Charnel house Crypt, vault or cellar, in which are piled bones removed from the churchyard
Chevet East end of the church (with chapels radiating from it), apse
Choir Section of the church occupied by the choristers and the clergy. This is usually the eastern arm of the building, and for this reason a section of the chancel is sometimes called the choir even when it is not strictly used for that purpose
Choir screen Screen (as of ornamental woodwork or wrought iron) enclosing the choir
Choir stalls Seats of the clergy in a choir running east-west, wholly or partly enclosed on the back and sides
Christ of the Protective Mantle Rare depiction of Jesus Christ with a protective mantle in the style of a “Virgin of Mercy”
Ciborium 1. A vessel, normally in metal. It was originally a particular shape of drinking cup in Ancient Greece and Rome, but later used to refer to a large covered cup designed to hold hosts for, and after, the Eucharist, thus the counterpart (for the bread) of the chalice (for the wine). 2. In ecclesiastical architecture, a ciborium (“ciborion”: κιβώριον in Greek) is a canopy or covering supported by columns, freestanding in the sanctuary, that stands over and covers the altar in a basilica or other church.
Clas A clas church (Welsh pl. clasau) was a native Christian church in pre-Norman Wales. Clasau were autonomous and were administered locally.
Clerestory An upper storey, standing clear of its adjacent roofs, and pierced with windows which usually correspond in number with the number of arches or bays in the arcade below
Cloister An enclosed quadrangle in a monastery or by a church, surrounded by covered passages; cloister garth is the area enclosed by a closter
Cloister garth
See: Garth
Close An enclosed place, esp. the land surrounding or beside a cathedral
Collegiate church A church where the daily office of worship is maintained by a college of canons; a non-monastic or “secular” community of clergy
Commandment Boards Tablets bearing the Ten Commandments
Communion table In Protestant churches table used for the Lord's Supper
Concrete Building material composed of cement (manufactured powder made from limestone and clay), aggregate (mixture of mineral substances, e. g. sand or gravel) and water in varying proportion according to use; when mixed together the material hardens to a rock-like consistency
Confessional (box) A box, cabinet, or stall in which the priest sits to hear the confessions of penitents
Consecration The act of moving a place, object or person to the divine realm (see “Fanum”).
Consecration cross Cross that marks the places of consecration
Console Structural piece of stone, wood or metal jutting from a wall to carry a superincumbent weight; a corbel is a solid piece of material in the wall, whereas a console is a piece applied to the structure
Convent / Nunnery Building or group of buildings in which nuns (= religious women) live and worship; see also monastery.
Cornice / Moulding An continuous, molded projection that crowns the wall or other construction, or divides it horizontally for compositional purposes
Counterfort Buttress or other projection built against a wall in order to prevent it from moving or bulging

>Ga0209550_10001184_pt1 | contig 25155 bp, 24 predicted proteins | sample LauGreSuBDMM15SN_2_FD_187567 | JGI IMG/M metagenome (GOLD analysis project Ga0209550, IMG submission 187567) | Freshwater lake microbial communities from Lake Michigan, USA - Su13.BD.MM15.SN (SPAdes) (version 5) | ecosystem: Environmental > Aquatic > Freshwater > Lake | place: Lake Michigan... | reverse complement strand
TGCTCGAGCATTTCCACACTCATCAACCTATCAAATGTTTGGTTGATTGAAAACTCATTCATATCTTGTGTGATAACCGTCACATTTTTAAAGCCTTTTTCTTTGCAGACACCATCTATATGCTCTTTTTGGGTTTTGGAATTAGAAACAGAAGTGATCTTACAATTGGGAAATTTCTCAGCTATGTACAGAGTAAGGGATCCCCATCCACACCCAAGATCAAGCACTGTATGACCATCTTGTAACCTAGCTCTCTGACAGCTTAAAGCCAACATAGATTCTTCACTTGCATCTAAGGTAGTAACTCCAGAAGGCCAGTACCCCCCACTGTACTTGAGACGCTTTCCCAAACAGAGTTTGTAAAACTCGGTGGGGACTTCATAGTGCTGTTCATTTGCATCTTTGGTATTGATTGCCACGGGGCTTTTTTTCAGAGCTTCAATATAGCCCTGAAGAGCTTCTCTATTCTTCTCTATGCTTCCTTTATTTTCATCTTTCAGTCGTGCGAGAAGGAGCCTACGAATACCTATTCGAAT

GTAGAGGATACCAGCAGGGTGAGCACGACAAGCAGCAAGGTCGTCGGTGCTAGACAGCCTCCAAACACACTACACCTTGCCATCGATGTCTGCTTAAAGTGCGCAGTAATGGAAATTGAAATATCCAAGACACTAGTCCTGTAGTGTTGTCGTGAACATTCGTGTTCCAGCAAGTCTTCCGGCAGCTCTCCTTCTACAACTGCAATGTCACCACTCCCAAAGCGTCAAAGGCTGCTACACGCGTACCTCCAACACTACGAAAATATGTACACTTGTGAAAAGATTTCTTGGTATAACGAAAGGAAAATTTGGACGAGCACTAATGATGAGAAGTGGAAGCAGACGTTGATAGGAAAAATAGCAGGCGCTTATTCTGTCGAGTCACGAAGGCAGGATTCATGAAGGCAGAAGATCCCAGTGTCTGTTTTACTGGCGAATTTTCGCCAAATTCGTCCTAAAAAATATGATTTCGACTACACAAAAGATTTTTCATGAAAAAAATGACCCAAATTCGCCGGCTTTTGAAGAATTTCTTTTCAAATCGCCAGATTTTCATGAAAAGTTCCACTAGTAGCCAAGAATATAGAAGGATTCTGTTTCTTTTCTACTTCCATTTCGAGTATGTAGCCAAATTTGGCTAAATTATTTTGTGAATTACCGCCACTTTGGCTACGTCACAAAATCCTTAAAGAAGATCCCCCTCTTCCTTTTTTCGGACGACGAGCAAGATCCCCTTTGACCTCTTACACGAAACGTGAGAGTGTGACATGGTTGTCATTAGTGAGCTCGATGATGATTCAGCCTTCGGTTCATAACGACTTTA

Crescent Madonna Depiction of the Madonna on the crescent, upon her head a crown of twelve stars, based on the vision of John the Evangelist in chapter 12 of the Book of Revelation
Crocket A projecting ornament, usually in the form of curved foliage, used to decorate the outer angles of pinnacles, spires, and gables
Cross-in-square A typical Byzantine church plan having nine bays. The center bay is a large square surmounted by a dome; the smaller square corner bays are domed or vaulted.
Crossing Area formed by the intersection of transepts, chancel and nave
Crucifix
See: Rood
Crypt (Half-)underground area, usually below the east end of a church; ring crypt: corridor crypt surrounding the apse of an early medieval church, often associated with chambers for relics
Cushion capital

D

Deconsecration The act of withdrawing a church from its use as place for services (in the Roman Catholic church the inverse liturgical act to the consecration); thereafter, the building may be demolished or used for other purposes.
Deisis A representation of Christ seated, with Mary on his right and the Baptist on his left, with their hands outstretched, interceding for the human race
Diocese The area that is controlled by a bishop
Dome Hemispherical structure evolved from the arch, usually forming a ceiling or roof
Dormition Picture of the dying Virgin Mary surrounded by the apostles
Dormitory Room for sleeping
Dosseret
Drum

E

Epistle side The side of a church on which the Epistle is read during the Mass or Eucharist. It is the right-hand side of the altar as viewed by the congregation from the nave, traditionally reserved for men; opposed to the Gospel side
Eucharist Lord's Supper
Evangelists’ symbols The four evangelists, who are considered the authors of the four gospels in the New Testament, are represented by winged symbols since the 4th century: man (Matthew), lion (Mark), ox (Luke) and eagle (John).
Exonarthex Outer part of a doubled narthex. The inner part is called esonarthex

F

Fan vault(ing) Trumpet-shaped, inverted semicones of masonry in fan-like shapes, enriched by tracery and springing from one springer equally in all directions; especially Perpendicular Period
Fanum Latin for “holy place”, pro-fanum is the place in front of the holy place
Finial A small, usually foliated ornament terminating the peak of a spire or pinnacle